March 4: Adelaide Elizabeth Thompson Spurgeon (1907)

Just before the Civil War commenced, New York native Adelaide E. Thompson (later Spurgeon) heeded the call of New York Times co-founder Henry Raymond, who was organizing a band of ladies to travel to Washington in the capacity of nurses. As Adelaide took up her duties at a smallpox hospital in Washington on May 16, 1861, she became the first nurse in the District of Columbia. Over the next several months, Adelaide worked in deplorable conditions, serving as a nurse and a cook. When she couldn’t obtain sufficient supplies, she traveled back to New York City and with donations from friends, returned with trunks filled with food and clothes. Adelaide contracted blood poisoning from which she never fully recovered and had to resign. Her wartime service would later earn her a U.S. government pension of $12 a month.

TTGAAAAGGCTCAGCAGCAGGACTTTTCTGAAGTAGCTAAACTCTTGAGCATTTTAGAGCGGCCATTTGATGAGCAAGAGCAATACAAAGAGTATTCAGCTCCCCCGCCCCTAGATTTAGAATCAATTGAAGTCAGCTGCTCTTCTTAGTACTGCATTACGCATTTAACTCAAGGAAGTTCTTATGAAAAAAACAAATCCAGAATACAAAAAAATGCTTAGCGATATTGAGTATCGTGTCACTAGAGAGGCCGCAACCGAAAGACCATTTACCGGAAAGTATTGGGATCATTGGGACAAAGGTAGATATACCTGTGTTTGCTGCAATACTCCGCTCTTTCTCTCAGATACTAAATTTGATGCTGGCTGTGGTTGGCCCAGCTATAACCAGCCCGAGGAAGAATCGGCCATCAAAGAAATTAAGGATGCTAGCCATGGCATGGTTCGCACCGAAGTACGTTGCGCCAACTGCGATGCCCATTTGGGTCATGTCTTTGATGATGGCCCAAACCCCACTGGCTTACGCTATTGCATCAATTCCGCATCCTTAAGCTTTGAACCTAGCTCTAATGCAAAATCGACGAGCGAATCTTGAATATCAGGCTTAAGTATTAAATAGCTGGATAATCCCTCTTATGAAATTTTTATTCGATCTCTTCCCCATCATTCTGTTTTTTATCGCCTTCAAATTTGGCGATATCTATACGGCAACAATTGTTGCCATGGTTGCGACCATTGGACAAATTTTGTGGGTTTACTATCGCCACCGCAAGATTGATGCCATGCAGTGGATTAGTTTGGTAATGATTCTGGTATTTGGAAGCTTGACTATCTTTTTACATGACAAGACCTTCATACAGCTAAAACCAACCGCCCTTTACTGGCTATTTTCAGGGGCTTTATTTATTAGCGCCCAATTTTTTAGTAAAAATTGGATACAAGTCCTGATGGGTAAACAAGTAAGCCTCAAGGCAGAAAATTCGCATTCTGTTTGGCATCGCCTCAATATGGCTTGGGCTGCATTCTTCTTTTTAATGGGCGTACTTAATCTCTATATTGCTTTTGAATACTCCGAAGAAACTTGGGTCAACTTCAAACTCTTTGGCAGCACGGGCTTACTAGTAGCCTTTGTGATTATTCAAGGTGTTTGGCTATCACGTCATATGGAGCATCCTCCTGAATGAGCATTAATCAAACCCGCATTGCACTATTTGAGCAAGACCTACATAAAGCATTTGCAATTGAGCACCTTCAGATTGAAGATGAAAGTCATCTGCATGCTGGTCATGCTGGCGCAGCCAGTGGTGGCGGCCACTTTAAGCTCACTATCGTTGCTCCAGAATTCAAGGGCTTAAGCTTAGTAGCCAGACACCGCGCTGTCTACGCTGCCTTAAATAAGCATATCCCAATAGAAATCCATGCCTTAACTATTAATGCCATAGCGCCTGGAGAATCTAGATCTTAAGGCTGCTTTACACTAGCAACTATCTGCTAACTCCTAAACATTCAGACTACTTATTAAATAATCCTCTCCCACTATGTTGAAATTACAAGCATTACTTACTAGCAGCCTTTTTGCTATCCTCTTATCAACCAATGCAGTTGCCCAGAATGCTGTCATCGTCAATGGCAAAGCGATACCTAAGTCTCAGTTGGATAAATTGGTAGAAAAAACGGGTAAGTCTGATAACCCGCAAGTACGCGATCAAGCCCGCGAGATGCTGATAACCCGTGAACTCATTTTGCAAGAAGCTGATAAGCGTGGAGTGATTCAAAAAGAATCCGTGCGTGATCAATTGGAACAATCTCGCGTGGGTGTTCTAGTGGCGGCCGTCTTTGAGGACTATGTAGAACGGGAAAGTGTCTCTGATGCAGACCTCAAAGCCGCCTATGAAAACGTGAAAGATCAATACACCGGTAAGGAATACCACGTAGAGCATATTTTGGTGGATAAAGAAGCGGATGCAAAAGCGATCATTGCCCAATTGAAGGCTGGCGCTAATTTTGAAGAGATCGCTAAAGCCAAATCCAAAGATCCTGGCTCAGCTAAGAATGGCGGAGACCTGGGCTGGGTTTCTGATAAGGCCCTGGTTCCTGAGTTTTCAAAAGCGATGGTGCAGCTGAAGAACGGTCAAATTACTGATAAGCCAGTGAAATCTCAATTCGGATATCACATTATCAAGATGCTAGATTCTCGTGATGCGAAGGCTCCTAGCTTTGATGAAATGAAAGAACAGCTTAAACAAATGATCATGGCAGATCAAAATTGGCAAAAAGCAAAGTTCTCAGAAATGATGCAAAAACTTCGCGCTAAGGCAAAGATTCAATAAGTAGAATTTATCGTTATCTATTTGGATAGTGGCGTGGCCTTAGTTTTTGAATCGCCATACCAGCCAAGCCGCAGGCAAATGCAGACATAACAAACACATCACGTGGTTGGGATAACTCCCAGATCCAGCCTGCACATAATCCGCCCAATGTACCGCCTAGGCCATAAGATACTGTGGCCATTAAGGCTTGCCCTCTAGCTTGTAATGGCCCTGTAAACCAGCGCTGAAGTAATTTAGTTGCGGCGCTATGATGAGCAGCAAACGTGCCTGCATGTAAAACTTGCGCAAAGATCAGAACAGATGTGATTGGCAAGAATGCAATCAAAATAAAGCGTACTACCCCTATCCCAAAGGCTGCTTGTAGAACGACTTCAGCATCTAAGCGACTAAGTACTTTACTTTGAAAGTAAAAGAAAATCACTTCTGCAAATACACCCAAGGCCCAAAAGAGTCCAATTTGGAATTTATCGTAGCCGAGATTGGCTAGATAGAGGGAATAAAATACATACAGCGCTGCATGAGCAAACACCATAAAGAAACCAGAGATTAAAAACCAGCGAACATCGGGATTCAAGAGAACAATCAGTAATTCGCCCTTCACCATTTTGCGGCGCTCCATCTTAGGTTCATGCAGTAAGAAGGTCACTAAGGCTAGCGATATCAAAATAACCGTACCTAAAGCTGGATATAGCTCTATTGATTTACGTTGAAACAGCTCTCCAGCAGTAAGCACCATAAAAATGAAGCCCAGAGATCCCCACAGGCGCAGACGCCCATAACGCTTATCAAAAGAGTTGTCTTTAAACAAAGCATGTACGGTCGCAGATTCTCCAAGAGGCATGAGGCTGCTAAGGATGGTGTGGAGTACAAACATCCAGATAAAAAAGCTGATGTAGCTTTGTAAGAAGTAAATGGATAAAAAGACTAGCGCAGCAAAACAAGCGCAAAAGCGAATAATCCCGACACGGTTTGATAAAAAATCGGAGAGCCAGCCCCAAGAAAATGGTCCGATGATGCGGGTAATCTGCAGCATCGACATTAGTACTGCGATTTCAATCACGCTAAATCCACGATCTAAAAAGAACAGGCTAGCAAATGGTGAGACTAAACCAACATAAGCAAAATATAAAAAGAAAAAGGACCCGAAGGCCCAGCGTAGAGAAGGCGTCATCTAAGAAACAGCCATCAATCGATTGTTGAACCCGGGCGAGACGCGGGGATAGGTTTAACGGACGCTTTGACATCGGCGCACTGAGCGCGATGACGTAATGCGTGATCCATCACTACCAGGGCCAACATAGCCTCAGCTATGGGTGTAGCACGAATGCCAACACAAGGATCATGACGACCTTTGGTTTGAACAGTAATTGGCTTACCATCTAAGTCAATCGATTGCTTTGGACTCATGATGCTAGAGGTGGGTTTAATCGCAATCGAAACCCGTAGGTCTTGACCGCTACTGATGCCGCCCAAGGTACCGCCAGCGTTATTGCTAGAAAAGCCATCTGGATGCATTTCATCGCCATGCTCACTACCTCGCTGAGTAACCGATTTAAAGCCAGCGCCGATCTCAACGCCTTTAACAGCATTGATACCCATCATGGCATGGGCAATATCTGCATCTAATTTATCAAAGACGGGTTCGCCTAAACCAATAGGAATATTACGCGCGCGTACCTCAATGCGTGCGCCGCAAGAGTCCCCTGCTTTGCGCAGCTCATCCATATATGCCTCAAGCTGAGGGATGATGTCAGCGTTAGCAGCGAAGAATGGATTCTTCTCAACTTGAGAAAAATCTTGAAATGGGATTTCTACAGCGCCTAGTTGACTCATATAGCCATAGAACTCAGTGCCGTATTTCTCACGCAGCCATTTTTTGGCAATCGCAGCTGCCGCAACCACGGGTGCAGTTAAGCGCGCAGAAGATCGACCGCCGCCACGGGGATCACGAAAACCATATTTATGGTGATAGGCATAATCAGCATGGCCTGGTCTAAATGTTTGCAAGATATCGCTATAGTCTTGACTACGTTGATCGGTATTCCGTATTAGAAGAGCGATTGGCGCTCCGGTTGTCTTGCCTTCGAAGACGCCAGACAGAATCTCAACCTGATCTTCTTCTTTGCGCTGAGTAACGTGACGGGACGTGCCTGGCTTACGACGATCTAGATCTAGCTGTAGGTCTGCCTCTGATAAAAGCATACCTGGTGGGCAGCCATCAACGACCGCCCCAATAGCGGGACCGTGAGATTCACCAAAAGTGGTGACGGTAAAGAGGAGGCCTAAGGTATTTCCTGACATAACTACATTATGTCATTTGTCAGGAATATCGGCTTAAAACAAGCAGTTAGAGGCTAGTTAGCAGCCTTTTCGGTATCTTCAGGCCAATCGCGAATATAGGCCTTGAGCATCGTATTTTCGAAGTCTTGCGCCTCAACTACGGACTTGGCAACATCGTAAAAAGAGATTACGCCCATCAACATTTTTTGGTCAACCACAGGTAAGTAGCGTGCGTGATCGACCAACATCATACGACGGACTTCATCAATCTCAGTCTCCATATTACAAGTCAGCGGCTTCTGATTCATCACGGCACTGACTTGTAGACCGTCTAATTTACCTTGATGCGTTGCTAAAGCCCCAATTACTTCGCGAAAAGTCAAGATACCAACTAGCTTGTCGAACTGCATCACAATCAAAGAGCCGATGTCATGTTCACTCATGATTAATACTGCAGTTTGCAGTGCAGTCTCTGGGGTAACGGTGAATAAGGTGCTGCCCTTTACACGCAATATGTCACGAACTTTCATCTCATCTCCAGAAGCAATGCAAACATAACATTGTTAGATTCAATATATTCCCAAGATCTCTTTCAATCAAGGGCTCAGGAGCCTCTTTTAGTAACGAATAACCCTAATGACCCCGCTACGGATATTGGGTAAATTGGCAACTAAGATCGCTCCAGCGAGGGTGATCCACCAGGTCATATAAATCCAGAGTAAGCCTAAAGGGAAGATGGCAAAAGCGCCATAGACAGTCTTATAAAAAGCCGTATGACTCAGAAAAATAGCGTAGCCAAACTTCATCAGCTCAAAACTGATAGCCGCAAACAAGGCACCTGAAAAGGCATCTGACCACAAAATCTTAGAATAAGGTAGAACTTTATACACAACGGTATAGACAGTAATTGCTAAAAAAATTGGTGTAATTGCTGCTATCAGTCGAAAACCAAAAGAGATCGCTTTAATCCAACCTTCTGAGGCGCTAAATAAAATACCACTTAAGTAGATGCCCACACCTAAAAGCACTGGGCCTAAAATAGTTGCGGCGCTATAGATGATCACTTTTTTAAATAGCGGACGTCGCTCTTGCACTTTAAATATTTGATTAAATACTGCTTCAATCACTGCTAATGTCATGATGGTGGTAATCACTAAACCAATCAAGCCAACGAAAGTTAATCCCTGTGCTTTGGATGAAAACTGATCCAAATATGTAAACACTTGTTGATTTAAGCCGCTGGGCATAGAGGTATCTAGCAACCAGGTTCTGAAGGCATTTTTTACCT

During the war, Adelaide married Thaddeus Spurgeon, a member of a New York Cavalry unit. A daughter, Ella, was born in 1863. Fourteen years later, Ella was baptized at Epiphany by rector William Paret, who had come to the church a year earlier with the promise of increased ministry with the poor. Evidently this missionary outreach appealed to Adelaide Spurgeon. In 1878, she and her daughter were confirmed at Epiphany. From 1881-85, Adelaide served as the sponsor at close to 150 baptisms, mostly African-American infants at Freedman’s Hospital. After her death on March 4, 1907, Adelaide Spurgeon’s funeral took place at Epiphany, followed by her burial at Arlington National Cemetery.

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